Christmas Eve is about to turn into Christmas and people hurry by. Pubs are closing and won’t reopen until the holy day is behind us again. I watch the others, no doubt on their way to warm houses, loving families and comfort, while I wait—like a fool. Why am I here? I should be at home, drinking a beer while watching something inane on television. Chasing your dream is one thing; freezing your arse off because of something you dreamt is something different altogether.
But you’ve never dreamt like this before. The little voice in my head—an almost constant companion these days—wastes no time trying to convince me my reasons for being here are good. I can’t deny there’s something to the argument. I mean, I know for a fact that I’ve never dreamt the same dream every single night for three solid weeks before in my life.
It’s stupid to pin your hopes on a dream, no matter how repetitive. Dreams mean fuck all. I know that better than most. Every single dream I’ve ever had has been squashed. And yet…. He was there. Every single night he came to me, held me and allowed me to sleep peacefully, something I haven’t been able to do in two years.
The snow falling from the sky is as rare as it is unexpected and makes others still out and about giddy and playful. He first came to me on the first day of Advent. It felt like the answer to a prayer, even if I don’t believe in God, religion or miracles.
I wrap my arms around myself as I remember how low I felt that night. Another Christmas was less than a month away, people were talking about it; asking me if I’d started my preparations. As if I had something to prepare for, someone to give a present to. I wanted to hide, lock myself away and not resurface until the festivities were over, or—and that thought had been new and scared me—not resurface at all. I sat on the edge of my bed and whispered the words: “please help me. I can’t do this anymore. This loneliness is too heavy a burden.”
I didn’t see him that night. I woke up, as I always do, after two hours of sleep, to find myself not fighting a nightmare, but held in a warm and comforting embrace. Refusing to turn around and discover who the strong arms belonged to, I knew I should be scared but all I experienced was a deep rooted sense of belonging. He didn’t say a word that night, just held me until I fell asleep again. When my alarm woke me up—the first time in two years I’d needed it to rouse me—I was alone again. I had dismissed the whole experience as an illusion, when I noticed the indent in the pillow I hadn’t slept on.
When I went to bed the following night I’d managed to convince myself it hadn’t been real, that I had probably been more restless in my sleep than I usually was and had disturbed the pillow myself. The nightmares niggled at the edges of my consciousness that night until they were smoothed away by a hand softly stroking my hair. I opened my eyes this time and stared at the strong arms holding me close to what I could feel was a broad chest. In the moonlight filtering through the gap between my curtains the fine hairs on his arms appeared golden and I allowed myself the luxury of stroking a finger across his wrist before closing my eyes again and falling back asleep.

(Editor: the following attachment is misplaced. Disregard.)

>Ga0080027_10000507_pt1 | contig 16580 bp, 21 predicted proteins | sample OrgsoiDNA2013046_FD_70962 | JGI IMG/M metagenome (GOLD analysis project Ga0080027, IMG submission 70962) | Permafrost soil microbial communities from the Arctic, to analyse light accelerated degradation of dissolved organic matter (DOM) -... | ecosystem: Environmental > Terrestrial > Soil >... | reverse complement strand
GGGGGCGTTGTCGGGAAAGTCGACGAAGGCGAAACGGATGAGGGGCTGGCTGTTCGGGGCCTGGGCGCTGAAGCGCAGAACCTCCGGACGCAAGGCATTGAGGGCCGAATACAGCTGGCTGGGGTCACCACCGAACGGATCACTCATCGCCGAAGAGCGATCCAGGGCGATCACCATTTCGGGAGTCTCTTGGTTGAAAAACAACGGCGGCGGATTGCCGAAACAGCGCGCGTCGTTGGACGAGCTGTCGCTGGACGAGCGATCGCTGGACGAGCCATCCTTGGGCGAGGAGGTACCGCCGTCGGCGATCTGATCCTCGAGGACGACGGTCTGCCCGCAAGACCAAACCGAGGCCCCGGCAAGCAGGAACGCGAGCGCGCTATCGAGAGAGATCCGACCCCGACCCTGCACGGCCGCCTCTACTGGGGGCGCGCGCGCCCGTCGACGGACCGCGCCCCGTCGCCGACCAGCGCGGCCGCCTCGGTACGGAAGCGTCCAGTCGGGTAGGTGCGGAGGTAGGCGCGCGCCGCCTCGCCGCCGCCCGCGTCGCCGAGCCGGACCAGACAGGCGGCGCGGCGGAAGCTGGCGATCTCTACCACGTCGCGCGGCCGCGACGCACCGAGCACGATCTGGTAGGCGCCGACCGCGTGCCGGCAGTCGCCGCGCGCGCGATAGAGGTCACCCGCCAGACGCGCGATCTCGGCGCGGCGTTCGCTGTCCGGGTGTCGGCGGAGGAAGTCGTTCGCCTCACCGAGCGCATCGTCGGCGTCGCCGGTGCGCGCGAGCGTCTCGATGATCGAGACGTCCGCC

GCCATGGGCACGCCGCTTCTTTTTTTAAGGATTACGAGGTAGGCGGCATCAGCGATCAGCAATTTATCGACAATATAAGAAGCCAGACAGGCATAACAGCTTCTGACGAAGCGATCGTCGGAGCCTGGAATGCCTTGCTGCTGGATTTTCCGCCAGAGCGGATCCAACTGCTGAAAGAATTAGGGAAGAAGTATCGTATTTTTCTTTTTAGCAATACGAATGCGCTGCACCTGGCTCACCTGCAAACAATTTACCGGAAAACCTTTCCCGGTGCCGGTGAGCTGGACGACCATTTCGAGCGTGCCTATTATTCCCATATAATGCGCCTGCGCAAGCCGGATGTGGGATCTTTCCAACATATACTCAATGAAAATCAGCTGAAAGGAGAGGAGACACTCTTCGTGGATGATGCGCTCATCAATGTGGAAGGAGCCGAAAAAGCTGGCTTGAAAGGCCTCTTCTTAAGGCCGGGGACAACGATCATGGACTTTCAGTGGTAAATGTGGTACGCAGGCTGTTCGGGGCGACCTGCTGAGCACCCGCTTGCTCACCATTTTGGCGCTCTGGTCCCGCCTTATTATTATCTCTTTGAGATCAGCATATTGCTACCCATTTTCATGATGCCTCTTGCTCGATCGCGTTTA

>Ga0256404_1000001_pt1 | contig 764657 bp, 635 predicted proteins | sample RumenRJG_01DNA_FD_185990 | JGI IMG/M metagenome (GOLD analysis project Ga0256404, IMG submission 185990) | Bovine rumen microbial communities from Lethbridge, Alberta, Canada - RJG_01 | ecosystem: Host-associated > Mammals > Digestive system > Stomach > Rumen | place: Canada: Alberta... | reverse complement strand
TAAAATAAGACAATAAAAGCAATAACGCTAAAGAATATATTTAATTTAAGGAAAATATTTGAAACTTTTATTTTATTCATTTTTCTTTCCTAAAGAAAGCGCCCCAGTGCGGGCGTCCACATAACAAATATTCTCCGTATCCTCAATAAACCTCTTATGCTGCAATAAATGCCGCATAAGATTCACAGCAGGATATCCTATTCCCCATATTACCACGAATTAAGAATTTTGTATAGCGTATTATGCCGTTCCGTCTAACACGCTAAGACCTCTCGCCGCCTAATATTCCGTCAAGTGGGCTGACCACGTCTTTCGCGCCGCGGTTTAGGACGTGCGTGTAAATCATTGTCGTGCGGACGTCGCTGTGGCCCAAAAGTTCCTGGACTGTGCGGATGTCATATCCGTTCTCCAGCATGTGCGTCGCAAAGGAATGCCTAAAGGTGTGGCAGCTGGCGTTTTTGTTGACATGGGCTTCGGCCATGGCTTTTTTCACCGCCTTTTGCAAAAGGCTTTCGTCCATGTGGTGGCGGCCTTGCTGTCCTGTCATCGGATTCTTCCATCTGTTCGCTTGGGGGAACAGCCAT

He’s shared my bed every night for the past 25 days. I started to think of him as my personal Advent calendar after ten nights. He gave me a little bit more of himself every time he appeared. Over time he touched more of me. On that tenth night he allowed me to turn around so I could see him in all his almost ethereal beauty. Last night he spoke to me for the first time and asked me to trust him and wait for him here.
I check the time. Two more minutes to go before midnight and I fight the urge to walk away. I’m convinced my wonderful illusion will be shattered if I stay. No matter how realistic those night time experiences were, regardless of the fact that his image is now imprinted on my memory with such clarity I could pick him out of a crowd of hundreds, I can’t make myself believe he’s really going to show up anywhere except in my bed, while I’m dreaming. It’s much easier to accept that I’ve at last lost my mind than try to explain how a beautiful stranger could find his way to my bed night after night, or why he would want to do that.
“You came.” The voice is as soft and as melodious as it was last night. His hand on my shoulder is familiar; I recognise its size and the soft, comforting, squeeze.
“You’re real.” I whisper the words as I slowly turn around; torn between hope and despair.
“I am now.” He bends forward and pushes his lips against mine, awakening longing, lust and hope inside me. “All it took was a little faith.”
With 896 words, this story is almost two flashes long. J Since I’m taking a break for Christmas and won’t be writing a flash for next week that seems appropriate. Thank you for reading my weekly shorts and encouraging me with your comments. I wish you the happiest of Christmas’s and wonderful New Year.
As always, others stories based on this image can be found in the Monday Flash Fics group on FB.